Expressing ideas through visuals and audio, and understanding others' ideas in these forms, is as critical in today's world as traditional reading and writing.
Overtly encouraging all students to seek support and ask questions creates a safe space for risk-taking and skill development.
Students are more likely to come to school when families feel like a valued part of the community.
Providing constructive feedback supports students' writing development by letting them know how to improve their writing.
Visiting places connected to classroom learning provides opportunities to deepen understanding through firsthand experiences.
Teachers can help students understand that learning involves effort, mistakes, and reflection by teaching them about their malleable brain and modeling their own learning process.
As students walk through stations working in small groups, the social and physical nature of the learning supports deeper understanding.
Setting overall goals, as well as smaller goals as steps to reaching them, encourages consistent, achievable progress and helps students feel confident in their skills and abilities.
Visualizing how ideas fit together helps students construct meaning and strengthens their recall.
Providing feedback that focuses on the process of developing skills conveys the importance of effort and motivates students to persist when learning.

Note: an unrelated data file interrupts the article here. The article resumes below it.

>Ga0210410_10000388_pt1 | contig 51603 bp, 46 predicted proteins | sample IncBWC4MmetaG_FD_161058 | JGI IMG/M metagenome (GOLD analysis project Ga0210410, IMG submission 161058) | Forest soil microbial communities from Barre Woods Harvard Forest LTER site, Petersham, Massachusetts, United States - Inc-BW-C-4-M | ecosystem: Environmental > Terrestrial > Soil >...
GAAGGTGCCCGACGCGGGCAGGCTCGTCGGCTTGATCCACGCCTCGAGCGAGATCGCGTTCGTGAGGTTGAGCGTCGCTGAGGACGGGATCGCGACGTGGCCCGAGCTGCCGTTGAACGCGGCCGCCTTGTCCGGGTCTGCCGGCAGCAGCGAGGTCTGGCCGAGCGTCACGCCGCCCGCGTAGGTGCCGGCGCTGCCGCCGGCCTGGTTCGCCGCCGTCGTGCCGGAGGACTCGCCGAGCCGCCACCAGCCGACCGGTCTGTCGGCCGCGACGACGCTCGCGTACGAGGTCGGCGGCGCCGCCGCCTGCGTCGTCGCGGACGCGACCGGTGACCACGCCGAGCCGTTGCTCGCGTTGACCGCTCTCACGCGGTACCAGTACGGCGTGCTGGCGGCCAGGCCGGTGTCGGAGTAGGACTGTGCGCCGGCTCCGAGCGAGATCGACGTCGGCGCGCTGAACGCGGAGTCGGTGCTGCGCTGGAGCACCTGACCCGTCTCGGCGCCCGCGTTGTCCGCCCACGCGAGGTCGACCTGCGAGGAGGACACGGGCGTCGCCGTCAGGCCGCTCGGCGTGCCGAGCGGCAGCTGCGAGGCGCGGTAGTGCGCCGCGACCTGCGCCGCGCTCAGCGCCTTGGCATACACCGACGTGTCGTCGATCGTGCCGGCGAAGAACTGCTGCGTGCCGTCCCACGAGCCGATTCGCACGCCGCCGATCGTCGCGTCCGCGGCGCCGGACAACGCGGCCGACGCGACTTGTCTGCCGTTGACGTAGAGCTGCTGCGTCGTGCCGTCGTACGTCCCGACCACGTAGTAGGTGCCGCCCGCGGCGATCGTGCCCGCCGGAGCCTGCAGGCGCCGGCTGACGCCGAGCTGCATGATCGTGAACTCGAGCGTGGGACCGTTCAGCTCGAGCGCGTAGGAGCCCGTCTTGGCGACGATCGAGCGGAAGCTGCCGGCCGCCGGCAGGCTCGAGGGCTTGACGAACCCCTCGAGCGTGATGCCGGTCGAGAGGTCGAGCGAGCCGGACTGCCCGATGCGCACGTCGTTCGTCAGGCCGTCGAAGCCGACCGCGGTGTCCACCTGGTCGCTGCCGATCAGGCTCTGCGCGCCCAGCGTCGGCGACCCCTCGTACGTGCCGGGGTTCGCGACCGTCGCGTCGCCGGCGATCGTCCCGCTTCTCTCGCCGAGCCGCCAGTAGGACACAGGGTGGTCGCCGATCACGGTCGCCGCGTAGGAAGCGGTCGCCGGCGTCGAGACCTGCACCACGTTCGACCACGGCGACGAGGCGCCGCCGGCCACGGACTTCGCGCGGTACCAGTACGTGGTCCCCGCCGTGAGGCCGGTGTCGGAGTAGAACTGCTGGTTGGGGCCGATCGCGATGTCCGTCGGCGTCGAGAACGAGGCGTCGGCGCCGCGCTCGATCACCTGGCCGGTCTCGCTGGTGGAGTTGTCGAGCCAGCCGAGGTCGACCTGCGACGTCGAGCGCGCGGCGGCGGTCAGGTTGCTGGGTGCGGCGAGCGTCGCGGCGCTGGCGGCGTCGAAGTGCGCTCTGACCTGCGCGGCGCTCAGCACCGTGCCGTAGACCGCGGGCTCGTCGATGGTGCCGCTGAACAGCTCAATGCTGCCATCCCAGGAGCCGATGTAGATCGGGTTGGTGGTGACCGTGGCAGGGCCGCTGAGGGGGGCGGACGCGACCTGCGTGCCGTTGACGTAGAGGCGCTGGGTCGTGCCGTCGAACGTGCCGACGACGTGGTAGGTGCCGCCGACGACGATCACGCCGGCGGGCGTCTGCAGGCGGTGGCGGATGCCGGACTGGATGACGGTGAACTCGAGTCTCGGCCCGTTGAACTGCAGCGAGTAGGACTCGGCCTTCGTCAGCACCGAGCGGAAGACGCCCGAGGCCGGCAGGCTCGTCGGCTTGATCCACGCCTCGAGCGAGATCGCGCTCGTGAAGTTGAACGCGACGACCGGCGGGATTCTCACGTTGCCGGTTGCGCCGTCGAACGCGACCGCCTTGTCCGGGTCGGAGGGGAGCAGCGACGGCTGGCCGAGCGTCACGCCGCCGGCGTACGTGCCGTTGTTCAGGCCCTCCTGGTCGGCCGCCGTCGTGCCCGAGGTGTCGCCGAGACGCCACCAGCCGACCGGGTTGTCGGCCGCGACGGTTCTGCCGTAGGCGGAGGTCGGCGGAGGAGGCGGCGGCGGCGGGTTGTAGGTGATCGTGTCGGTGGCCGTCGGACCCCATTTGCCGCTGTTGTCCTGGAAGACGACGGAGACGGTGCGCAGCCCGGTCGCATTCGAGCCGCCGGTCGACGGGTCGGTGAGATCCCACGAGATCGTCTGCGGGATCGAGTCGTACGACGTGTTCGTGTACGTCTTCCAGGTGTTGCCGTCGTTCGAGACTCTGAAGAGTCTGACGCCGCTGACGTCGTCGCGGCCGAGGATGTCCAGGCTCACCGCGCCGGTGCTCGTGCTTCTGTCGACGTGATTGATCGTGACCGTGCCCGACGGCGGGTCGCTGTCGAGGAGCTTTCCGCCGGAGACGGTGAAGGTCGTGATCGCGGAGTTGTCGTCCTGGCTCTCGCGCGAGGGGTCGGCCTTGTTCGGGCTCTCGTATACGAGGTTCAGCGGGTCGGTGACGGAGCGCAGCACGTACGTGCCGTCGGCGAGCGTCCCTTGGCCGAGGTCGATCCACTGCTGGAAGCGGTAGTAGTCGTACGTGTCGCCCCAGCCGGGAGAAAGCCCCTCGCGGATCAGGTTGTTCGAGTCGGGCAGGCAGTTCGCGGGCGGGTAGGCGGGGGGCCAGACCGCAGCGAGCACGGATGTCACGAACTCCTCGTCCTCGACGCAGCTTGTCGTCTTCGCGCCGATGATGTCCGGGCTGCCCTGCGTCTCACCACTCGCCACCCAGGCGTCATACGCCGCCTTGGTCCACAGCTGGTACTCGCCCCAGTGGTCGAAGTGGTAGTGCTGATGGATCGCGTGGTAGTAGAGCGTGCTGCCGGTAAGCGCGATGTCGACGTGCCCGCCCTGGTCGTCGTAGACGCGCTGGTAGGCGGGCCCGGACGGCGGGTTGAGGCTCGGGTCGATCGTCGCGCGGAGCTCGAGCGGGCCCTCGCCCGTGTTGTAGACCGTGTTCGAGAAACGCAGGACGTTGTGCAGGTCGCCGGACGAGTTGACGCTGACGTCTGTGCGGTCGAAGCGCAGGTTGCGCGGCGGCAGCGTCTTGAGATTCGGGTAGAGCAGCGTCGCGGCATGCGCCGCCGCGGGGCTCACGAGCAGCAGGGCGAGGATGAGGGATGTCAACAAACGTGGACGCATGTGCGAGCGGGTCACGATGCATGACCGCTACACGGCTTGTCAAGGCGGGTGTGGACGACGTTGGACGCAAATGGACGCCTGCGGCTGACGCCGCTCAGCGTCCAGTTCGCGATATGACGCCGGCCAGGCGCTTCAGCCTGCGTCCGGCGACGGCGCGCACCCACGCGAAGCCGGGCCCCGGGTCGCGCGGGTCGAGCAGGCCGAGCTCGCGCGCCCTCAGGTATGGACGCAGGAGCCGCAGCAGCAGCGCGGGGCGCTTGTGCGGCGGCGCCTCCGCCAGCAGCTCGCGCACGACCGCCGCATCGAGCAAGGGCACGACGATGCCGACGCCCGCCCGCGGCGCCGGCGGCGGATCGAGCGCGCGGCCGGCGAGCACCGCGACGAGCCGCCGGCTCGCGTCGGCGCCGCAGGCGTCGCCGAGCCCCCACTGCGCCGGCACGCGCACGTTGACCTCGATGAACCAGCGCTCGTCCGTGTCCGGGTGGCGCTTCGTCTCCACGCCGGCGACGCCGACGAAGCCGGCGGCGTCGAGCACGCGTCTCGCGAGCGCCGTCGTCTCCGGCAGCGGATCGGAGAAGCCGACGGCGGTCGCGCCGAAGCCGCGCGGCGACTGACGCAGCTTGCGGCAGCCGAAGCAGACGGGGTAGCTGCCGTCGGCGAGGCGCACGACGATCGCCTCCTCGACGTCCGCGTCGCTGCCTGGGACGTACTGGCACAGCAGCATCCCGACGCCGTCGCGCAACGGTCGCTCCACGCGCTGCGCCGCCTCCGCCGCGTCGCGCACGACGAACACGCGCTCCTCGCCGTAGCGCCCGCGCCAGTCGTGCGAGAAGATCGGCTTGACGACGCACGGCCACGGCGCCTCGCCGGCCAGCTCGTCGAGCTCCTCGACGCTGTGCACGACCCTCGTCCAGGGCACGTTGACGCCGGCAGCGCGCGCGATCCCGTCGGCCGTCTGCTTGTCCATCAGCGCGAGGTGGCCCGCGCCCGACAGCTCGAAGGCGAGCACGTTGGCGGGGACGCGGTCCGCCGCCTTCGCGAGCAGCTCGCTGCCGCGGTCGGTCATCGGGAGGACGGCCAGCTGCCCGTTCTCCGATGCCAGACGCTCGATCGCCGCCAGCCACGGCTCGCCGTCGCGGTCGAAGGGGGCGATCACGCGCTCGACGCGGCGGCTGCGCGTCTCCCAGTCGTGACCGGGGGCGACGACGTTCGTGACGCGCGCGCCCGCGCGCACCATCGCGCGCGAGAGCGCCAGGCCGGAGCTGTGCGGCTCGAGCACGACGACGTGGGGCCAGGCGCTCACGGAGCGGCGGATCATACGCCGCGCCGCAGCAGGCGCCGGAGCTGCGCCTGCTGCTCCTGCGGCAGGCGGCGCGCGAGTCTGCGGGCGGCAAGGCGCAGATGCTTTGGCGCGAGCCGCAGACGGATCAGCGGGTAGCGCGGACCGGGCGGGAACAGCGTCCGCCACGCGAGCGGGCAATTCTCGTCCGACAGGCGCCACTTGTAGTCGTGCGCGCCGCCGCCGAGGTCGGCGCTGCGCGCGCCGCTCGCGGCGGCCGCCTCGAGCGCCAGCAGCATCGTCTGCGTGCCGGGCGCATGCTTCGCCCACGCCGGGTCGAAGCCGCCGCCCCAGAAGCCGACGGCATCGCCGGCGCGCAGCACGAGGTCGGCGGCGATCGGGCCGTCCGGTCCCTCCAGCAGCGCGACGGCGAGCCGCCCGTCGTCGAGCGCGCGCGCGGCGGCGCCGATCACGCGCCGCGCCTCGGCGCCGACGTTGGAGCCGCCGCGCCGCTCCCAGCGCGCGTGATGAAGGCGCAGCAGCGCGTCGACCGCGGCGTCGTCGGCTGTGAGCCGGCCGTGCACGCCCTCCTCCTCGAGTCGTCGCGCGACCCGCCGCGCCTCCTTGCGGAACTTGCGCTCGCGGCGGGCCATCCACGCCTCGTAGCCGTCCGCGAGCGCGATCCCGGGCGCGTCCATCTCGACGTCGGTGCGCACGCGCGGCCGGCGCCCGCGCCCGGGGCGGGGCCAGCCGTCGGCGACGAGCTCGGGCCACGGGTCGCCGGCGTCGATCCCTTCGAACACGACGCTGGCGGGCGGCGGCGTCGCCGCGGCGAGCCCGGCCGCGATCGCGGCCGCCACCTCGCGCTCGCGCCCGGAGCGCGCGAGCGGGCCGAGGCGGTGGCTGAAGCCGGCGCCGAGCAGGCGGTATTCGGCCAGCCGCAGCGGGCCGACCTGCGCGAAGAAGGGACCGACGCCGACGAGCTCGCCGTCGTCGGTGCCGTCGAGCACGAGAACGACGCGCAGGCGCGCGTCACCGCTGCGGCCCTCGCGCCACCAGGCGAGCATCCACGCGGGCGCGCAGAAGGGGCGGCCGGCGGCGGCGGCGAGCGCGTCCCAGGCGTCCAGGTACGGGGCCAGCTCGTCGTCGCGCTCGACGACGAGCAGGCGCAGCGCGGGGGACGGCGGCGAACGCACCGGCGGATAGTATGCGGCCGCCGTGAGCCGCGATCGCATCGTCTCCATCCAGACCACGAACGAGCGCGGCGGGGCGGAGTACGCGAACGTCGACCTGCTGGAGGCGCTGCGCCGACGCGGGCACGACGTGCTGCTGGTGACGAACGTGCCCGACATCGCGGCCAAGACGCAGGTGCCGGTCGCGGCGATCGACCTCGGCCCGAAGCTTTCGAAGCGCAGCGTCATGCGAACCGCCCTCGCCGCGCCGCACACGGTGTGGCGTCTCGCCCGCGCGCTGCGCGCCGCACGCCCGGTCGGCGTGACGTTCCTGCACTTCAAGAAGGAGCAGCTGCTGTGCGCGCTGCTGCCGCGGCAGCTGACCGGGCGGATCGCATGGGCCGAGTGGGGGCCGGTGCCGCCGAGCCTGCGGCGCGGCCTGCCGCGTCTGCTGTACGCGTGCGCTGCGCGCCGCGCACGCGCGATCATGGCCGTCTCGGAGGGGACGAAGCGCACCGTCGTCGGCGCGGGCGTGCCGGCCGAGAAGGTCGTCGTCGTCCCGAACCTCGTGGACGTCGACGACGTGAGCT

Learning about students' cultures and connecting them to instructional practices helps all students feel like valued members of the community, which improves Motivation.
Independent reading promotes literacy by emphasizing student choice with teacher support in selecting books, as well as by making time for free reading.
As students work with and process information by discussing, organizing, and sharing it together, they deepen their understanding.
Journaling allows students to reflect on their thinking and feelings, process their learning, and connect new information to what they know.
Rhyming, alliteration, and other sound devices reinforce language development by activating the mental processes that promote memory.
Full sentence manipulatives allow students to practice producing more complex Syntax and writing.
Providing physical representations of parts of a sentence activates learners' mental processes.
By sharing their own reading and writing, teachers can create a literacy community that supports students in finding meaning in their own work.
Brain breaks that include movement allow learners to refresh their thinking and focus on learning new information.
Instruction in multiple formats allows students to activate different cognitive skills to understand and remember the steps they are to take in their literacy work.